Camden Town and Beyond
30 November 2010
CAMDEN TOWN AND BEYOND
From 27 November 2010
A new display at the National Portrait Gallery marks the 100th anniversary of the formation of the Camden Town group of artists. Focusing on the leading members of the group which flourished around 1911-1912, the display also showcases three important portraits by the group recently acquired by the Gallery. Camden Town and Beyond, a display of 16 portraits, is an opportunity to take a fresh look at this significant group of artists.
Named after the area of north-west London where the painter Walter Sickert rented several studios, the Camden Town Group of artists were united by their fascination with depicting ordinary life. Their unadorned, everyday subjects included shabby interiors, portraits of friends and models in humble settings, domestic still-lifes and views of London streets. Several members developed an innovative use of bold colour and fragmented brushwork. The group comprised sixteen artists, including Robert Bevan, Spencer Gore, Harold Gilman, Malcolm Drummond, and their leader, Walter Sickert.
The three portraits shown at the Gallery for the first time are Harold Gilman’s portrait of Spencer Gore, who was the group’s first president; Supper, Mark Gertler’s sensuous portrait of Natalie Denny, a celebrated beauty, artists’ muse and, later, an influential society hostess; and Gilman’s striking portrait of the painter Stanislawa Bevan (née de Karlowska). These works were recently acquired by the Gallery through the government’s Acceptance in Lieu Scheme. The display of Harold Gilman’s portrait of Stanislawa Bevan, alongside another portrait of her by Robert Bevan, is of particular importance. During her lifetime Stanislawa Bevan was prevented from joining the Camden Town Group because she was a woman and her reputation suffered as a result. The display will now acknowledge her as a key figure in this circle of artists.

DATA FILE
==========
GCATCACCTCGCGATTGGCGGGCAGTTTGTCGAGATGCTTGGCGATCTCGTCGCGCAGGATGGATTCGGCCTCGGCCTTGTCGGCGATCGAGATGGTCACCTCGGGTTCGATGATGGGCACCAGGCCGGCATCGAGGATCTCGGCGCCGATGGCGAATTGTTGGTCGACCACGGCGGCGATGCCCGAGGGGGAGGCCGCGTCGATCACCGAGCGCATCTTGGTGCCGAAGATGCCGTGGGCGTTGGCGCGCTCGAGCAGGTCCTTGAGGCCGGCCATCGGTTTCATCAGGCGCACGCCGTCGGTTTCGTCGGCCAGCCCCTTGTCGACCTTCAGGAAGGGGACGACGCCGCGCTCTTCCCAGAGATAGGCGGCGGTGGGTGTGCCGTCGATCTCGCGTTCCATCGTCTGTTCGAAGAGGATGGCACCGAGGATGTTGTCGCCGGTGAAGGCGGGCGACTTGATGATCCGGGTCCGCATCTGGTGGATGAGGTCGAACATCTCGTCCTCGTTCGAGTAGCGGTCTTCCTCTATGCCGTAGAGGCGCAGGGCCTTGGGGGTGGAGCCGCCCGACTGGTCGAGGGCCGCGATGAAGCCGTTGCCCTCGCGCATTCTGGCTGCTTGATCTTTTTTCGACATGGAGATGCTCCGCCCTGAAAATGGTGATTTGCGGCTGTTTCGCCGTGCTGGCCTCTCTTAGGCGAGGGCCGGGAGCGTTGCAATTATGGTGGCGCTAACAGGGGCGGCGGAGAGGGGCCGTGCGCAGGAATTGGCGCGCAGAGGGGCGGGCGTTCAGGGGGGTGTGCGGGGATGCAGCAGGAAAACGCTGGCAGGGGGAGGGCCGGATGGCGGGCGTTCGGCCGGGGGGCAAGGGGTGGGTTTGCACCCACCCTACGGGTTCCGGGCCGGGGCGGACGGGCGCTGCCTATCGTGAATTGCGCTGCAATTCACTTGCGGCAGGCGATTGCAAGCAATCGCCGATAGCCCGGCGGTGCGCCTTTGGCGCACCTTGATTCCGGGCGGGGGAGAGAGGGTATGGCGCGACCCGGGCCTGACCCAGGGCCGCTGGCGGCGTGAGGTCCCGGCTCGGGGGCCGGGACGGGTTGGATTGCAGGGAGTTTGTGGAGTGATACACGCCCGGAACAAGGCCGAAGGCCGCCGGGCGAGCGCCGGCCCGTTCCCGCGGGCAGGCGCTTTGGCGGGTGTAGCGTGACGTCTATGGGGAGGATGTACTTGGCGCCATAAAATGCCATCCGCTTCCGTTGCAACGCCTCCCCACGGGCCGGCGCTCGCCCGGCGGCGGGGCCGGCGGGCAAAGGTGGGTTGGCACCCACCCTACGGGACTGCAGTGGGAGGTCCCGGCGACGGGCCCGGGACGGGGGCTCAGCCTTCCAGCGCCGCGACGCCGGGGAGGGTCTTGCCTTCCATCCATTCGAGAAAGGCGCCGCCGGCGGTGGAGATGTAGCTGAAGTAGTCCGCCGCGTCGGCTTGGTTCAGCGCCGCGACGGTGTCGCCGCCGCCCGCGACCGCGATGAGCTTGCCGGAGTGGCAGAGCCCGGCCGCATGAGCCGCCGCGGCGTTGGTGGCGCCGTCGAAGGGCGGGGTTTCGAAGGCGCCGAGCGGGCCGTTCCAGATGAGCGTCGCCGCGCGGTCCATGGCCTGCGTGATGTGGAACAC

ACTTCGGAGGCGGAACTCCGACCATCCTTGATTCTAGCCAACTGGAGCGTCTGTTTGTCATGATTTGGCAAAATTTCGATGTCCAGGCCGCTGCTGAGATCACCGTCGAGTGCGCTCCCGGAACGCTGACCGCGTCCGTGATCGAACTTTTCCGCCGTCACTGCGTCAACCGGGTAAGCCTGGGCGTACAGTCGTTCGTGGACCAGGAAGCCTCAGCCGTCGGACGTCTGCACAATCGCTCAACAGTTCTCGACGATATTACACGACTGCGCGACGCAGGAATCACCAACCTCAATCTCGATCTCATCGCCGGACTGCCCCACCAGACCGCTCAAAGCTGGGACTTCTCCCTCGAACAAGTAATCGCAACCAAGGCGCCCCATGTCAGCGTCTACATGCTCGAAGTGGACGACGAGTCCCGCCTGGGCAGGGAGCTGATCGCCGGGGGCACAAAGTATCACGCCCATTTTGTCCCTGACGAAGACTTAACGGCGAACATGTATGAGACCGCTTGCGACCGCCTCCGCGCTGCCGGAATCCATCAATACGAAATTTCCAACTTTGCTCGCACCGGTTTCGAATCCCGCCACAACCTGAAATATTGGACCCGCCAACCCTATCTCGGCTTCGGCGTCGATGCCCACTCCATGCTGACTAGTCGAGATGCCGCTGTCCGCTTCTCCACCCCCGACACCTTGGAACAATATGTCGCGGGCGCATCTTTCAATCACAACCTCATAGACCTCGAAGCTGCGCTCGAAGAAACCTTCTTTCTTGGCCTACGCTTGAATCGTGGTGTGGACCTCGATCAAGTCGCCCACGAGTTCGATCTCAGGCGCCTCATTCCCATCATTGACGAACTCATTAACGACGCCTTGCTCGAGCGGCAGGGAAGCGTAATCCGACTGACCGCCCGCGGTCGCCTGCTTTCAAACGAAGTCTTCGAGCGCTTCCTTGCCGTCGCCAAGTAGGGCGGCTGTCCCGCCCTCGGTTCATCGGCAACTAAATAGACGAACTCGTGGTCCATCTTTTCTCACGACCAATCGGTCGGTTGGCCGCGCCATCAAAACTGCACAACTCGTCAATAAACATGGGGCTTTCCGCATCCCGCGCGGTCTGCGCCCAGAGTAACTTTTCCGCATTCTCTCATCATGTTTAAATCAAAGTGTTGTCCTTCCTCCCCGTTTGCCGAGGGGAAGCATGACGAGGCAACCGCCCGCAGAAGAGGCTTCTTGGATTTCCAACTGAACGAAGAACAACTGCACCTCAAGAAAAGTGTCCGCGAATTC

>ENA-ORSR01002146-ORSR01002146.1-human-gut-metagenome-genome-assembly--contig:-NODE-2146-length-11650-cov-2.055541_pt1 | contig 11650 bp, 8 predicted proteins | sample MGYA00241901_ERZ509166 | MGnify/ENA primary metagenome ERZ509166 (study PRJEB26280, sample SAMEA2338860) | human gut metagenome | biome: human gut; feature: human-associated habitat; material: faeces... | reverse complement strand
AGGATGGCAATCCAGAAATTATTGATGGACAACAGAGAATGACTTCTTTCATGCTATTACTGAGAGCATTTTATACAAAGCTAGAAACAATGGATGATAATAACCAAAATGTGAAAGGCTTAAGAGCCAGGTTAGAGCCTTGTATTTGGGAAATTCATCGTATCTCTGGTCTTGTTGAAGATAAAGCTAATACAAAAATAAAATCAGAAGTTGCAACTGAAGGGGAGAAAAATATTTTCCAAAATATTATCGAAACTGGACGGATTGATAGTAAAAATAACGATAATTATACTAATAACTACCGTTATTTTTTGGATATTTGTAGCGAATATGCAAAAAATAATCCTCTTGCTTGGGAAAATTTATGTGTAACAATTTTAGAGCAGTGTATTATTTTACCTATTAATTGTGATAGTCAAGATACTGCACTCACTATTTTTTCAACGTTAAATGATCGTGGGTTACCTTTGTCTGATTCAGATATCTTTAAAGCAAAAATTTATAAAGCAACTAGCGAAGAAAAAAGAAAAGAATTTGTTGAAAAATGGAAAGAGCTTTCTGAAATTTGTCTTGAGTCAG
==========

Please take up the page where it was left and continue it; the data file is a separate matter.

The three new portraits will be shown in the context of other portraits by and of the Camden Town Group from the Gallery’s Collection to collectively survey the key figures. The display will also explore the subsequent development of British post-impressionist ideas and style through portraits by such major figures as Augustus John and Mark Gertler. A monochrome self-portrait by Walter Sickert reveals his subsequent use of black and white photographs as the basis for portraits. Despite shared characteristics, the Camden Town painters embraced a range of approaches and subsequently developed divergent styles. However, their involvement with ordinary life and experimentation with new means of expression left a significant artistic legacy in Britain.
Notes for Editors:
The portraits of Natalie Denny by Gertler, and the portraits of Spencer Gore and Stanislawa Bevan by Harold Gilman were acquired through the Acceptance in Lieu Scheme. The Acceptance in Lieu (AIL) Scheme enables taxpayers to transfer important works of art and other heritage objects into public ownership while paying Inheritance Tax, or one of its earlier forms. The taxpayer is given the full open market value of the item, which is then allocated to a public museum, archive or library. The Acceptance in Lieu scheme is administered by MLA on behalf of the Government and it is one of the most important means of enriching collections of public museums, libraries and archival offices. In this instance, the executors of the estate of Natalie Bevan (nee Ackenhausen, later Denny) offered the portraits in lieu of tax on condition that the works were allocated to the National Portrait Gallery. The Gallery wishes to acknowledge the helpful role of the Bevan estate executors which enabled these important works to enter the Collection.
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